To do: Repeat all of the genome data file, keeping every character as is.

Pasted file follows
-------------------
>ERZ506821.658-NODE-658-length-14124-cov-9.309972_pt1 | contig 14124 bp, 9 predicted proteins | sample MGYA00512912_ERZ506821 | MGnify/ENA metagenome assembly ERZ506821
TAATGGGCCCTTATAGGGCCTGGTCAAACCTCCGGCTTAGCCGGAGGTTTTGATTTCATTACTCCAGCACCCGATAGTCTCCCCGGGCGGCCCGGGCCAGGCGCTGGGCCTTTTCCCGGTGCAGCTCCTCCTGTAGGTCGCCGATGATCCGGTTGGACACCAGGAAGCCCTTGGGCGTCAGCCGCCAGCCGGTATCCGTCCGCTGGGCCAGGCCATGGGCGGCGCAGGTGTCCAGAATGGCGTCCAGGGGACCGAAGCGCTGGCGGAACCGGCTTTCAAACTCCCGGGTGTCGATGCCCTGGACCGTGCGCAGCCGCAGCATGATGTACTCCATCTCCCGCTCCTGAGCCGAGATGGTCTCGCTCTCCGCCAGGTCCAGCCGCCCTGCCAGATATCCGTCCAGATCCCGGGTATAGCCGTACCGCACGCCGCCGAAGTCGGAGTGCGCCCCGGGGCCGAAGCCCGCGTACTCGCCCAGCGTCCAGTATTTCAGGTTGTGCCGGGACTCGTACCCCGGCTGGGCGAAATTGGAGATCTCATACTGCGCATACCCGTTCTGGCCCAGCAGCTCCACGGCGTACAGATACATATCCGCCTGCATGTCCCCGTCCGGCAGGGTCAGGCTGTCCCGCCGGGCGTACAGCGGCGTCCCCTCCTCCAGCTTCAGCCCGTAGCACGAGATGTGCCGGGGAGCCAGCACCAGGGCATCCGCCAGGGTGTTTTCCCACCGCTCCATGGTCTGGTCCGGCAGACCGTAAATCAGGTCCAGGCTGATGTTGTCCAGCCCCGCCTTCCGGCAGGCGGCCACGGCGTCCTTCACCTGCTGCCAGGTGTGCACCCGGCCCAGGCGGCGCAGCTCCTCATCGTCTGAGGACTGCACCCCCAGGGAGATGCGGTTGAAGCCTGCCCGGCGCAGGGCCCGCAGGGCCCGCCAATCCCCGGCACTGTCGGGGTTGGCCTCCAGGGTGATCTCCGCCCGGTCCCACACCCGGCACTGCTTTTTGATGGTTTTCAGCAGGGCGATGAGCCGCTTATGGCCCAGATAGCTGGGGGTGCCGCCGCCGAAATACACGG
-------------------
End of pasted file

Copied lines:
>ERZ506821.658-NODE-658-length-14124-cov-9.309972_pt1 | contig 14124 bp, 9 predicted proteins | sample MGYA00512912_ERZ506821 | MGnify/ENA metagenome assembly ERZ506821
TAATGGGCCCTTATAGGGCCTGGTCAAACCTCCGGCTTAGCCGGAGGTTTTGATTTCATTACTCCAGCACCCGATAGTCTCCCCGGGCGGCCCGGGCCAGGCGCTGGGCCTTTTCCCGGTGCAGCTCCTCCTGTAGGTCGCCGATGATCCGGTTGGACACCAGGAAGCCCTTGGGCGTCAGCCGCCAGCCGGTATCCGTCCGCTGGGCCAGGCCATGGGCGGCGCAGGTGTCCAGAATGGCGTCCAGGGGACCGAAGCGCTGGCGGAACCGGCTTTCAAACTCCCGGGTGTCGATGCCCTGGACCGTGCGCAGCCGCAGCATGATGTACTCCATCTCCCGCTCCTGAGCCGAGATGGTCTCGCTCTCCGCCAGGTCCAGCCGCCCTGCCAGATATCCGTCCAGATCCCGGGTATAGCCGTACCGCACGCCGCCGAAGTCGGAGTGCGCCCCGGGGCCGAAGCCCGCGTACTCGCCCAGCGTCCAGTATTTCAGGTTGTGCCGGGACTCGTACCCCGGCTGGGCGAAATTGGAGATCTCATACTGCGCATACCCGTTCTGGCCCAGCAGCTCCACGGCGTACAGATACATATCCGCCTGCATGTCCCCGTCCGGCAGGGTCAGGCTGTCCCGCCGGGCGTACAGCGGCGTCCCCTCCTCCAGCTTCAGCCCGTAGCACGAGATGTGCCGGGGAGCCAGCACCAGGGCATCCGCCAGGGTGTTTTCCCACCGCTCCATGGTCTGGTCCGGCAGACCGTAAATCAGGTCCAGGCTGATGTTGTCCAGCCCCGCCTTCCGGCAGGCGGCCACGGCGTCCTTCACCTGCTGCCAGGTGTGCACCCGGCCCAGGCGGCGCAGCTCCTCATCGTCTGAGGACTGCACCCCCAGGGAGATGCGGTTGAAGCCTGCCCGGCGCAGGGCCCGCAGGGCCCGCCAATCCCCGGCACTGTCGGGGTTGGCCTCCAGGGTGATCTCCGCCCGGTCCCACACCCGGCACTGCTTTTTGATGGTTTTCAGCAGGGCGATGAGCCGCTTATGGCCCAGATAGCTGGGGGTGCCGCCGCCGAAATACACGG